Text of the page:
MORRIS, EDMUND MONTAGUE, artist and author; b. 18 Dec. 1871 in Perth, Ont., youngest child of Alexander Morris* and Margaret Cline; d. unmarried about 21 Aug. 1913 near Portneuf, Que., and was buried in the Mount Pleasant Cemetery, Toronto.
Edmund Morris was born into a prominent Ontario family. As a child he lived in Winnipeg, where his father was first a judge and then lieutenant governor. The family returned to Ontario in 1878, and Edmund later attended Toronto Collegiate Institute. After working briefly for the architectural firm Darling and Curry, he switched to art and in January 1890 began studies with Toronto artist William Cruikshank. The following year he went to the Art Students’ League in New York. He studied in Paris between 1893 and 1896, first at the Académie Julian and later at the École des Beaux-Arts. Summers were spent painting in Scotland, France, and Holland.
Morris returned to Toronto in 1896. The following summer he discovered the charm of Quebec when he joined Montreal artists Edmond Dyonnet and Maurice Galbraith Cullen* on the Beaupré shore. At Île d’Orléans he met Horatio Walker*, who had a studio there. The region became a summer rendezvous for Morris and his artist friends, sometimes including Cruikshank and William Brymner*.
Financially independent through family inheritances, Morris began about 1900 to devote his energies to the cause of Canadian art. He arranged for works by himself and others to be sent to the International Exhibition held at Glasgow in 1901. He himself won a bronze medal at the Pan-American Exposition in Buffalo, N.Y., that fall for his Girls in a poppy field. He was elected to the Ontario Society of Artists in 1905 but resigned two years later to help form the Canadian Art Club, established to give Canadian artists greater opportunity to exhibit their work at home. From 1909 he also served on the council of the nascent Art Museum of Toronto (later the Art Gallery of Toronto).
At a one-man show in Ottawa in 1905, portraits of native chiefs Poundmaker [Pītikwahanapiwīyin*], Big Bear [Mistahimaskwa*], and Crowfoot [Isapomuxika*], which Morris had painted from photographs, were purchased by Indian Affairs official Duncan Campbell Scott* on order from Prime Minister Sir Wilfrid Laurier. The following year Morris was commissioned by the Ontario government to accompany the party, headed by Scott, that travelled through northern Ontario to negotiate Treaty No.9. He was to make portraits of as many native leaders as he could. For these portraits he used pastels, which he found to be an excellent medium for depicting a subject who might pose awhile and then suddenly walk away. It was his first direct contact with native peoples, and he was appalled at the conditions under which they lived. He subsequently went with a party of natives to Nipigon country, where he sketched the wilderness landscape.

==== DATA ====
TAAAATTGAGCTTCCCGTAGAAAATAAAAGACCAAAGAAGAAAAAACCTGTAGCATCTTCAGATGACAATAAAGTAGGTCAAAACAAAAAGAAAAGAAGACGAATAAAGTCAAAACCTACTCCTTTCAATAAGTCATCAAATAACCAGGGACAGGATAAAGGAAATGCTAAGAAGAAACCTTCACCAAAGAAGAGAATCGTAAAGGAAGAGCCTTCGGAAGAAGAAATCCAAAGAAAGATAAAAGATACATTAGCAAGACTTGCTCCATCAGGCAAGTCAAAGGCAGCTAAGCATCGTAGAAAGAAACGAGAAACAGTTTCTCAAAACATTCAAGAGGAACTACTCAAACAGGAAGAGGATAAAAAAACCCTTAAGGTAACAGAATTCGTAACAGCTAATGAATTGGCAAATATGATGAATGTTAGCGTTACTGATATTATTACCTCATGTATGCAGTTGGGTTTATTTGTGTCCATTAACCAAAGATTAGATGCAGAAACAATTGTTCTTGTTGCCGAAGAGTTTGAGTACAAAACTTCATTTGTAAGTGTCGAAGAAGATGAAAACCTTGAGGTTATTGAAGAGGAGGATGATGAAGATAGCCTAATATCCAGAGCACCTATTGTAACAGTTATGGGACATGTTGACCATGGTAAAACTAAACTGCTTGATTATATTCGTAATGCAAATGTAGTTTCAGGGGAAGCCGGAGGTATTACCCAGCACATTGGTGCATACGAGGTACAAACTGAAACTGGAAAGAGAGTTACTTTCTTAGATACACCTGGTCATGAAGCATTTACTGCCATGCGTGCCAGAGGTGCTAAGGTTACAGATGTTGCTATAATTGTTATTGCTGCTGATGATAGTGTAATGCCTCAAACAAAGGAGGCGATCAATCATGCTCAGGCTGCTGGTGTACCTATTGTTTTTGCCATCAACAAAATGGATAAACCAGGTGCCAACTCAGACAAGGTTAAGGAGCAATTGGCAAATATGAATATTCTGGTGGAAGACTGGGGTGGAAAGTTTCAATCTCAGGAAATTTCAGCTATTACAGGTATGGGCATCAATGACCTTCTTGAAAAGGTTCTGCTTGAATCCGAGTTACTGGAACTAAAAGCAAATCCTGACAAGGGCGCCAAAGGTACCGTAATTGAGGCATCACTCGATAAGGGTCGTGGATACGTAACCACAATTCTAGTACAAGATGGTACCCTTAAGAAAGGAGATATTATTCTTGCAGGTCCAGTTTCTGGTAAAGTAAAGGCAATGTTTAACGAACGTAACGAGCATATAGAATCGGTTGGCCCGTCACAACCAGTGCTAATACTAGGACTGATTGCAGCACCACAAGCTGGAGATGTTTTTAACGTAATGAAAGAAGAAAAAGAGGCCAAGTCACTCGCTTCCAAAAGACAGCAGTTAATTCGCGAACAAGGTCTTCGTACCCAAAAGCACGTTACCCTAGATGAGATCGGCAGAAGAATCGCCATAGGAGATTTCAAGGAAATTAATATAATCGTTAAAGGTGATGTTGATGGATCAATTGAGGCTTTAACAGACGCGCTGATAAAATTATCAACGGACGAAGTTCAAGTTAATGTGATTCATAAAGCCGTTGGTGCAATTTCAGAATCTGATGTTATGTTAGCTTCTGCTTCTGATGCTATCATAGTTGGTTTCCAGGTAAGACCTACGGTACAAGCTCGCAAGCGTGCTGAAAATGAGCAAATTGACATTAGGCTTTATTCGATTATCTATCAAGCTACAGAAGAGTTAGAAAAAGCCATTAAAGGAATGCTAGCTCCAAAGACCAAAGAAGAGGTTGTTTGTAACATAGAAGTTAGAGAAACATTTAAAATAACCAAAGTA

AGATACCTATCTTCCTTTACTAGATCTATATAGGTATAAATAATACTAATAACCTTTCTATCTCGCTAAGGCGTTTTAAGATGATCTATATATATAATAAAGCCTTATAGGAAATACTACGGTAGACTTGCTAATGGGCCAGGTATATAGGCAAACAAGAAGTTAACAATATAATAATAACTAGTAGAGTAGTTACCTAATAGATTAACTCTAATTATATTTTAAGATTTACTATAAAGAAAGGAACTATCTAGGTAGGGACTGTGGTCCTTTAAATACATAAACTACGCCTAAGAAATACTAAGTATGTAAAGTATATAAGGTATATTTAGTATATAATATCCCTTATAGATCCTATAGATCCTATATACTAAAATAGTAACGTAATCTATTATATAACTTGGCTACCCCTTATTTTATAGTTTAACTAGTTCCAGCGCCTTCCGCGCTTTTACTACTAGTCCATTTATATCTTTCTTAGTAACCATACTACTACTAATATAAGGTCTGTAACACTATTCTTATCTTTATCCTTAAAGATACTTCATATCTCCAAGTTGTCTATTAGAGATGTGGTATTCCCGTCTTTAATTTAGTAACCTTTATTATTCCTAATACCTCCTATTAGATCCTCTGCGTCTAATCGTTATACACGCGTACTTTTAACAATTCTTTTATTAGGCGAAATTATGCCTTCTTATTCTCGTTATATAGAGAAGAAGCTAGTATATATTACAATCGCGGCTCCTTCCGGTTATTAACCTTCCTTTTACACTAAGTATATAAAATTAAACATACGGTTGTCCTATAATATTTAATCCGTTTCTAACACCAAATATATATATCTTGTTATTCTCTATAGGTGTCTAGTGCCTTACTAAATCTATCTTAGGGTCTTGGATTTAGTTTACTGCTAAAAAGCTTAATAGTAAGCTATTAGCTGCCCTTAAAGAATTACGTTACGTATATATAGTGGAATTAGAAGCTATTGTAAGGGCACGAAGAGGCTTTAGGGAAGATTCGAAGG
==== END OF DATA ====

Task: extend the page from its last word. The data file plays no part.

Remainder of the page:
The portraits were exhibited in Toronto in March 1907. They attracted great public interest, and Ontario premier James Pliny Whitney commissioned Morris to search out chiefs in the northwest who had signed earlier treaties. In June he went to Manitoba and enlisted the help of Acheson Gosford Irvine, former commissioner of the North-West Mounted Police. Irvine was able to direct him to places where native leaders might be found. With pastels and camera he travelled from camp to camp and learned that his father and Irvine were both remembered with respect. His first portrait was of Crowfoot’s favourite wife, Sisoyaki (Cutting Woman), now an old woman. He visited Blackfoot, Sarcee, Blood, and Peigan reserves in 1907, and he made another trip west the following year, during which he added portraits of Cree, Saulteaux, Assiniboin, Stoney, and Sioux leaders.
In 1909 the Canadian Art Club held an exhibition in Toronto at which 55 portraits were displayed, together with native artefacts collected by Morris and his father, including head-dresses and articles of clothing. In an accompanying catalogue he described the tribal background of his subjects. One reviewer commented, “When first seen these portraits are criticized for the brilliance of color but when compared with the original garments, some of which Mr. Morris has hung between the groups of portraits, one sees that the artist has really been working in half tones and subdued lights.” This unusual exhibition created quite a stir in the city, and Premier Whitney commissioned additional portraits for the Ontario government collection. That year the Saskatchewan government ordered 15 portraits for the legislative building under construction in Regina, and in 1910 Morris completed 5 portraits for the province of Alberta.
In all, Morris made four trips to the northwest. As he travelled among the native peoples, his understanding of their history and culture grew. He carefully recorded in his diaries the tales they told him, and he persuaded some chiefs to record their personal achievements on buffalo skins he provided. In a letter on “The Indian problem” written to the Manitoba Morning Free Press in 1910, he wondered what “we [are] reducing them to by thrusting upon them our so-called civilization.”